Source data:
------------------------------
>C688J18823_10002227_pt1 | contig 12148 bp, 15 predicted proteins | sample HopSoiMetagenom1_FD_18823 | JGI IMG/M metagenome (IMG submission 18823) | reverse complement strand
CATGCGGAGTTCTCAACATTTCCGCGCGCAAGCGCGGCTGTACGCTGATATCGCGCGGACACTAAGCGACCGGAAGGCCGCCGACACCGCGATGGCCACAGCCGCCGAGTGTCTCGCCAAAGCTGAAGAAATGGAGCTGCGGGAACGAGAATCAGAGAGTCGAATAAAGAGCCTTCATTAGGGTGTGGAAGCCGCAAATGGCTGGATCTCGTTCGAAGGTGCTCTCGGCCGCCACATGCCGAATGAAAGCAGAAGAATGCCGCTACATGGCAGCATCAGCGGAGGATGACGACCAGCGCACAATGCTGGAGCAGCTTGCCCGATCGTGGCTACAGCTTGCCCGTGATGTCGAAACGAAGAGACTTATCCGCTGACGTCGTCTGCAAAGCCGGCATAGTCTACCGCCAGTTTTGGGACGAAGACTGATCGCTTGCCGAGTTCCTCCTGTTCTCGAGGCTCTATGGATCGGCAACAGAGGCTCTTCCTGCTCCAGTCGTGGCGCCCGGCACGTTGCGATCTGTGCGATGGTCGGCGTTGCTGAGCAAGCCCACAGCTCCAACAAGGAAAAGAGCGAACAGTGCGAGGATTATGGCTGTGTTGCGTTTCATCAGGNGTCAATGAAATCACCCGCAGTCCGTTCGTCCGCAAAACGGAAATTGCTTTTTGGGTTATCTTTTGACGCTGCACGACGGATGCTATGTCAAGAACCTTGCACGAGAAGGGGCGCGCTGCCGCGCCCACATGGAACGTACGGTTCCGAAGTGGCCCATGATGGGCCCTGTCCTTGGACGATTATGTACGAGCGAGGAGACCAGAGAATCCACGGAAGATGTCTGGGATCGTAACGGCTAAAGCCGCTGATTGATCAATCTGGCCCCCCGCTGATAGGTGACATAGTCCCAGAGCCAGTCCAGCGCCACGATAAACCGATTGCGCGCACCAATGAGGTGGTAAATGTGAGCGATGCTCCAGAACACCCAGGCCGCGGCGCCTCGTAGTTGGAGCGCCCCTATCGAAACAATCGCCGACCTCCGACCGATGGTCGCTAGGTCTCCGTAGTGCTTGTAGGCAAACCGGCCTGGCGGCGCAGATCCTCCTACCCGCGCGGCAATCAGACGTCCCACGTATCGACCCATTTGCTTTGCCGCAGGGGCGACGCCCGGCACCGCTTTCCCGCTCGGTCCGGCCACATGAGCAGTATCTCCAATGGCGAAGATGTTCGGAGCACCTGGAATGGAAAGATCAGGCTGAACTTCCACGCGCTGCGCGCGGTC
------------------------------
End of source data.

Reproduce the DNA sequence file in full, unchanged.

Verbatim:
>C688J18823_10002227_pt1 | contig 12148 bp, 15 predicted proteins | sample HopSoiMetagenom1_FD_18823 | JGI IMG/M metagenome (IMG submission 18823) | reverse complement strand
CATGCGGAGTTCTCAACATTTCCGCGCGCAAGCGCGGCTGTACGCTGATATCGCGCGGACACTAAGCGACCGGAAGGCCGCCGACACCGCGATGGCCACAGCCGCCGAGTGTCTCGCCAAAGCTGAAGAAATGGAGCTGCGGGAACGAGAATCAGAGAGTCGAATAAAGAGCCTTCATTAGGGTGTGGAAGCCGCAAATGGCTGGATCTCGTTCGAAGGTGCTCTCGGCCGCCACATGCCGAATGAAAGCAGAAGAATGCCGCTACATGGCAGCATCAGCGGAGGATGACGACCAGCGCACAATGCTGGAGCAGCTTGCCCGATCGTGGCTACAGCTTGCCCGTGATGTCGAAACGAAGAGACTTATCCGCTGACGTCGTCTGCAAAGCCGGCATAGTCTACCGCCAGTTTTGGGACGAAGACTGATCGCTTGCCGAGTTCCTCCTGTTCTCGAGGCTCTATGGATCGGCAACAGAGGCTCTTCCTGCTCCAGTCGTGGCGCCCGGCACGTTGCGATCTGTGCGATGGTCGGCGTTGCTGAGCAAGCCCACAGCTCCAACAAGGAAAAGAGCGAACAGTGCGAGGATTATGGCTGTGTTGCGTTTCATCAGGNGTCAATGAAATCACCCGCAGTCCGTTCGTCCGCAAAACGGAAATTGCTTTTTGGGTTATCTTTTGACGCTGCACGACGGATGCTATGTCAAGAACCTTGCACGAGAAGGGGCGCGCTGCCGCGCCCACATGGAACGTACGGTTCCGAAGTGGCCCATGATGGGCCCTGTCCTTGGACGATTATGTACGAGCGAGGAGACCAGAGAATCCACGGAAGATGTCTGGGATCGTAACGGCTAAAGCCGCTGATTGATCAATCTGGCCCCCCGCTGATAGGTGACATAGTCCCAGAGCCAGTCCAGCGCCACGATAAACCGATTGCGCGCACCAATGAGGTGGTAAATGTGAGCGATGCTCCAGAACACCCAGGCCGCGGCGCCTCGTAGTTGGAGCGCCCCTATCGAAACAATCGCCGACCTCCGACCGATGGTCGCTAGGTCTCCGTAGTGCTTGTAGGCAAACCGGCCTGGCGGCGCAGATCCTCCTACCCGCGCGGCAATCAGACGTCCCACGTATCGACCCATTTGCTTTGCCGCAGGGGCGACGCCCGGCACCGCTTTCCCGCTCGGTCCGGCCACATGAGCAGTATCTCCAATGGCGAAGATGTTCGGAGCACCTGGAATGGAAAGATCAGGCTGAACTTCCACGCGCTGCGCGCGGTC